• How many alternatives will be studied?

    Several alternatives will be considered by the Project Team early in the process.  Each concept will be developed and screened to determine whether it meets the project’s Purpose and Need.  The Connecticut Department of Transportation and other state and federal agencies, project stakeholders, and the public will have an opportunity to review and comment on the conceptual alternatives as well as the criteria by which they will be assessed.  As the alternatives review process continues, additional alternatives or variations in alternatives may be developed and considered.  Eventually, lower performing, less desirable and unreasonable alternatives will be removed from consideration. Once a range of reasonable alternatives has been determined, each will be fully assessed, along with the no build alternative, in the National Environmental Policy Act (NEPA)/Connecticut Environmental Policy Act (CEPA) environmental document.

  • Who decides which alternative to select?

    The Connecticut Department of Transportation and the Federal Highway Administration (FHWA), acting as the lead agencies of the project, will ultimately decide which alternative is selected.  However, this decision cannot be determined without agency coordination and extensive public involvement.

  • What does environmental documentation or environmental review mean?

    Projects that propose to use federal or state funding must comply with the National Environmental Policy Act (NEPA) or Connecticut Environmental Policy Act (CEPA), or both, and cannot be built without environmental review. NEPA and CEPA require rigorous analysis of potential impacts to the manmade and natural environments. The following impacts are some examples: Properties, water resources, air quality, noise, cultural resources, social and economic, and the ability to improve safety and manage traffic volumes. The analysis is provided in a comprehensive report that will be made available to agencies and the public for review and comment.

  • What is NEPA?

    In 1969, the U.S. Congress passed the National Environmental Policy Act (NEPA), which promotes more informed decision-making of federally funded projects. The U.S. Environmental Protection Agency (EPA) was formed shortly after the act was passed. NEPA requires preparation of an environmental document to evaluate the environmental effects of federally funded projects.  NEPA requires project teams across the country to provide clear reasons of why a project is needed (“Statement of Purpose and Need”), adequate consideration of feasible alternatives, and the development of measures to ensure that potential negative impacts from the proposed project are avoided, minimized, or reasonably mitigated wherever reasonably possible.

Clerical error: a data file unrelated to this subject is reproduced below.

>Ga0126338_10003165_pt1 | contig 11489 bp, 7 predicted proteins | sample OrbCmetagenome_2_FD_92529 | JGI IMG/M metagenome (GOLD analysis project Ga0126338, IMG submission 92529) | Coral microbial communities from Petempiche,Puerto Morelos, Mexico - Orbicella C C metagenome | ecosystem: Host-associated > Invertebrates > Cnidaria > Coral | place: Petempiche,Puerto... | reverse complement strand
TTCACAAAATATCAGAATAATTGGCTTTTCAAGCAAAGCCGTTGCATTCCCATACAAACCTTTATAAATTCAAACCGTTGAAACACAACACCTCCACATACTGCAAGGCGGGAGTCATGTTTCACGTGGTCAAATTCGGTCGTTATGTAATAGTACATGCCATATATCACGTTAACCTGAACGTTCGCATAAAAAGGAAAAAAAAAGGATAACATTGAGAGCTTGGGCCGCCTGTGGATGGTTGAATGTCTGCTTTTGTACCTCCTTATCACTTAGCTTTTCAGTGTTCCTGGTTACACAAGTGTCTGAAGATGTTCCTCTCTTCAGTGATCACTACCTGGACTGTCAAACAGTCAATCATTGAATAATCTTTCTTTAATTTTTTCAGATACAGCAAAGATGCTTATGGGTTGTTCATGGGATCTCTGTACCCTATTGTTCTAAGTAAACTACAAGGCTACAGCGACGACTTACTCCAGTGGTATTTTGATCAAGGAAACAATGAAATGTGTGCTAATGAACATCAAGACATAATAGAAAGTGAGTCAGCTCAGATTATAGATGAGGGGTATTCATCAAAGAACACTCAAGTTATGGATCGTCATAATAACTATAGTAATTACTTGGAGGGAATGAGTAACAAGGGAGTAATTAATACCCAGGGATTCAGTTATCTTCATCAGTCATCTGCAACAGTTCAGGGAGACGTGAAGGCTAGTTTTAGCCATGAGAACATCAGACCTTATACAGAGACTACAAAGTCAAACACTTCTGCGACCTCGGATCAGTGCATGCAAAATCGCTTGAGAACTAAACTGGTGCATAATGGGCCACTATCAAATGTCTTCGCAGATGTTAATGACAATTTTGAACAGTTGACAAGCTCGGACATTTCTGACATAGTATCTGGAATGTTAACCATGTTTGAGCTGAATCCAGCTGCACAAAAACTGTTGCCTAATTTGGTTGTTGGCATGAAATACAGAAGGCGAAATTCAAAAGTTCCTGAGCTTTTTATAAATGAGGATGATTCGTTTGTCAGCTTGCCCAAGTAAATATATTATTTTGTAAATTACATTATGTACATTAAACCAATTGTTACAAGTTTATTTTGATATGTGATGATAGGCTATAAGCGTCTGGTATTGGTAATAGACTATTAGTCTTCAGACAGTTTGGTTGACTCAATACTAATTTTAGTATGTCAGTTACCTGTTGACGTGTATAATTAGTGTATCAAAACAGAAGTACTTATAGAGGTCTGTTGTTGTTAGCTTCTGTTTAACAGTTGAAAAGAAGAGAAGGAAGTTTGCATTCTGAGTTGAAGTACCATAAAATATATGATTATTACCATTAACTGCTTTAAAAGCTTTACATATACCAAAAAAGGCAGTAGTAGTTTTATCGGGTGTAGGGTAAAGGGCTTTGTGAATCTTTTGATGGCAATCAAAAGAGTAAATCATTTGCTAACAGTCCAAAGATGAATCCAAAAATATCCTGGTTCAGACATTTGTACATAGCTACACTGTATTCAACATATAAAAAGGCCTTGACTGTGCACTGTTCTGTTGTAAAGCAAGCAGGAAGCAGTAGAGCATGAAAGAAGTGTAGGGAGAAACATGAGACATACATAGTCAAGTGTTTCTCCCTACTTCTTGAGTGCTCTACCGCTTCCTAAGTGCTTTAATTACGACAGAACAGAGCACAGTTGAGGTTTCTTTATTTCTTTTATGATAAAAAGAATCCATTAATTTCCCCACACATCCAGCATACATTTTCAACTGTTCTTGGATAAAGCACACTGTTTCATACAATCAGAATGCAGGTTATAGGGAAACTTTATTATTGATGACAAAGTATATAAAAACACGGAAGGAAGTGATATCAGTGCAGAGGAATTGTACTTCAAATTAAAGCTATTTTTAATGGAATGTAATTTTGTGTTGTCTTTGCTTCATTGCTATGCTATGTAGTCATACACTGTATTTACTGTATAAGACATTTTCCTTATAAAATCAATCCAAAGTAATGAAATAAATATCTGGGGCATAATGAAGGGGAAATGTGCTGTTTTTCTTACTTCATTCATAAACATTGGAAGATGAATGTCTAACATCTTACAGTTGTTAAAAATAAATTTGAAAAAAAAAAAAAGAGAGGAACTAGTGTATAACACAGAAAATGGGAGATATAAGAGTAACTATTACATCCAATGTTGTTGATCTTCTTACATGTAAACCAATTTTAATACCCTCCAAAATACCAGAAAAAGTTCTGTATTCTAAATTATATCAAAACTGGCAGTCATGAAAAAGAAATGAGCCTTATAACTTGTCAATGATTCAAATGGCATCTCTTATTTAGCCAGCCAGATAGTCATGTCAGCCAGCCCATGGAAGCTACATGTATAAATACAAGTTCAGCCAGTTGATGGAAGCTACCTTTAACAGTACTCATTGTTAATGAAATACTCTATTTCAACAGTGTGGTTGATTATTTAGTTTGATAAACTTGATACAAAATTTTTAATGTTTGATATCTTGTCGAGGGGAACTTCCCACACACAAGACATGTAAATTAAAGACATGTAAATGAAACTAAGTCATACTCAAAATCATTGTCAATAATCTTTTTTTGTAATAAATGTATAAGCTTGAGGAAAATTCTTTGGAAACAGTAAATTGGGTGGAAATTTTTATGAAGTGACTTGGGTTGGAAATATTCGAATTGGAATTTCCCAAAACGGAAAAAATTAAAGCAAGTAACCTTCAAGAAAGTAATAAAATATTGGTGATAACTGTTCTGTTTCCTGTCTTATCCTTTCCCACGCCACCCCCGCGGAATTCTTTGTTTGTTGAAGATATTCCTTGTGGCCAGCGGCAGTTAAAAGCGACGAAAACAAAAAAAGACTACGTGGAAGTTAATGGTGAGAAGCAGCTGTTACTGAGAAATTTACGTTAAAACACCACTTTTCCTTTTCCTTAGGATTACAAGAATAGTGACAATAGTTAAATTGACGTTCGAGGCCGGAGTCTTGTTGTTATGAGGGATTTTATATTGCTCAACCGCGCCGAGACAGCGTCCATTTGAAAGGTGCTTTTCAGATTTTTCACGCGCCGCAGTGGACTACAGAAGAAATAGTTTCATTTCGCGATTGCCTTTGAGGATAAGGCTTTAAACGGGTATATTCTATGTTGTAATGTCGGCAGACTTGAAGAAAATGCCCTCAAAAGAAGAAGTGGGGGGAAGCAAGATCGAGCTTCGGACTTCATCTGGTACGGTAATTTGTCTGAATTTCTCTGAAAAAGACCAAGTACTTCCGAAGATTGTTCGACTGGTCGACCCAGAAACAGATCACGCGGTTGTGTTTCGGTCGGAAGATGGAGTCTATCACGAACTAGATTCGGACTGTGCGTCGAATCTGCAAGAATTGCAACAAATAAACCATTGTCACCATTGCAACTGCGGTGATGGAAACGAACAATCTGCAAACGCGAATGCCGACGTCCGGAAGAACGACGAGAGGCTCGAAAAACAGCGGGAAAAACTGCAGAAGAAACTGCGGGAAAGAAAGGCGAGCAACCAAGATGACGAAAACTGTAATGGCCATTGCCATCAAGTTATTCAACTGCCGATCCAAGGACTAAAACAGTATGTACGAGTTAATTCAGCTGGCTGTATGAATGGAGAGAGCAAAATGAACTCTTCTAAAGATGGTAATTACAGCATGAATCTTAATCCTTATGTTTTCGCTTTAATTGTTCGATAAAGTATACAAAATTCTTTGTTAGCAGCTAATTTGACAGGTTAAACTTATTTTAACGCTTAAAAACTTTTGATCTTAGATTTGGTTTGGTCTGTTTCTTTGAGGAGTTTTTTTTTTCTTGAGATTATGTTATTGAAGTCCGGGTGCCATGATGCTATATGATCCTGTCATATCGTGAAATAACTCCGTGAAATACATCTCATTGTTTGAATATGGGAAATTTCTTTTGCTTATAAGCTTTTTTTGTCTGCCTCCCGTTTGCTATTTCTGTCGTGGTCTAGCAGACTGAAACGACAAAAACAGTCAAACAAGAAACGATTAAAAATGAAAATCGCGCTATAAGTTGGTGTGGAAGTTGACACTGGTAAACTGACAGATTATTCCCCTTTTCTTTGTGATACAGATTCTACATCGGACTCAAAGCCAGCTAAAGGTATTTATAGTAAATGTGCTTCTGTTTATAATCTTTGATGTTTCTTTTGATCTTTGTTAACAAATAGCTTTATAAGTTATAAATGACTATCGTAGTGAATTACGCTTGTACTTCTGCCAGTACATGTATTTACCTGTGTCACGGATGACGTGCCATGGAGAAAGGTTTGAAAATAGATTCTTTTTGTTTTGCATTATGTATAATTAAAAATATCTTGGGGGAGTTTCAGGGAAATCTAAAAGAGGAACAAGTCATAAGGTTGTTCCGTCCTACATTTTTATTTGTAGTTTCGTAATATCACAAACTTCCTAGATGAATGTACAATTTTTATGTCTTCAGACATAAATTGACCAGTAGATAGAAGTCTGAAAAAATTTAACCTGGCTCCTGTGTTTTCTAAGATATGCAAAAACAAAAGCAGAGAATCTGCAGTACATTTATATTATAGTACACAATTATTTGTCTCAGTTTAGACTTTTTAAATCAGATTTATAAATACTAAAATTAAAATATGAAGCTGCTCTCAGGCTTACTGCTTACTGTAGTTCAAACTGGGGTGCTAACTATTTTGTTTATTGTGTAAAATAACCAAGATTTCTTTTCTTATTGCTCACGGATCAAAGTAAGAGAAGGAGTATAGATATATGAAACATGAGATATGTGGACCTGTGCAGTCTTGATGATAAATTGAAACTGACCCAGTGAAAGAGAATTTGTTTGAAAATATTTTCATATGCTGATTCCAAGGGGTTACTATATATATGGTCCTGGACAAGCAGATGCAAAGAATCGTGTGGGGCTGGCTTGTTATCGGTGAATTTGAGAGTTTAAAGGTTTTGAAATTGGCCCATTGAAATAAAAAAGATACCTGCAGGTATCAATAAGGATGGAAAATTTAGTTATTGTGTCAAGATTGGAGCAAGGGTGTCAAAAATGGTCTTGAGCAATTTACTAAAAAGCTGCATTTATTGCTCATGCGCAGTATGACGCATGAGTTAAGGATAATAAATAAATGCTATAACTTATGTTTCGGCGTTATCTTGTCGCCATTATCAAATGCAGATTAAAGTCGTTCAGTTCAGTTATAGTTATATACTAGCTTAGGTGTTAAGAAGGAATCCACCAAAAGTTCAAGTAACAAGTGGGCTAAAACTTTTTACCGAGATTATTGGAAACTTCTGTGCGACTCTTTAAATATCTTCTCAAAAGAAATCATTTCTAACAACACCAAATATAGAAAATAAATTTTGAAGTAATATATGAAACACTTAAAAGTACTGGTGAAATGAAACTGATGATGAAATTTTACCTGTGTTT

• What is CEPA?

    Similar to NEPA, the Connecticut Legislature passed the Connecticut Environmental Policy Act (CEPA) in 1971 for significant projects using state funding.  Many other states also have state-level environmental legislation that mimics NEPA.  If a project involves both federal and state funding it must comply with both NEPA and CEPA.

  • What is "Scoping"?

    Scoping is the first official step of the National Environmental Policy Act (NEPA) and Connecticut Environmental Policy Act (CEPA) environmental documentation process. During the scoping period, state and federal regulatory agencies and the public are asked to provide input on:

    • The project’s Purpose and Need
    • The project alternatives under consideration
    • Specific impact concerns.

    By providing input during the Scoping phase, regulatory agencies and the public help to develop the “scope” of the environmental document so that the process is thorough, comprehensive and focuses on the key items of concern. At the end of the Scoping period, all comments from the regulatory agencies and the public will be summarized and responded to in a Scoping Summary Report. The material in the Scoping Summary Report helps set the direction for the further development of project alternatives.

  • What is a Purpose & Need Statement?

    The Purpose and Need Statement is a document that explains why a project is necessary. It sets the stage for the consideration of alternatives.  The “Purpose” defines the transportation problem to be solved and outlines goals and objectives that should be included as part of a successful solution to the problem.  The “Need” provides data to support the problem statement.

    The Purpose and Need Statement should clarify the expected outcome of the project and why it is necessary.  It will be used to guide the development of a reasonable range of alternatives for further study.  Also, it will be used to advise the development of criteria by which alternatives will be assessed and by which the preferred alternative will be selected.

  • How will the State pay for improvements to I-84 in Danbury?

    On similar highway projects, the federal government has covered about 80 percent of construction costs, with the State funding the remaining 20 percent. However, the total amount of federal aid necessary for all of Connecticut’s transportation needs is insufficient. Many states, including Connecticut, are exploring new and innovative ways to finance transportation projects.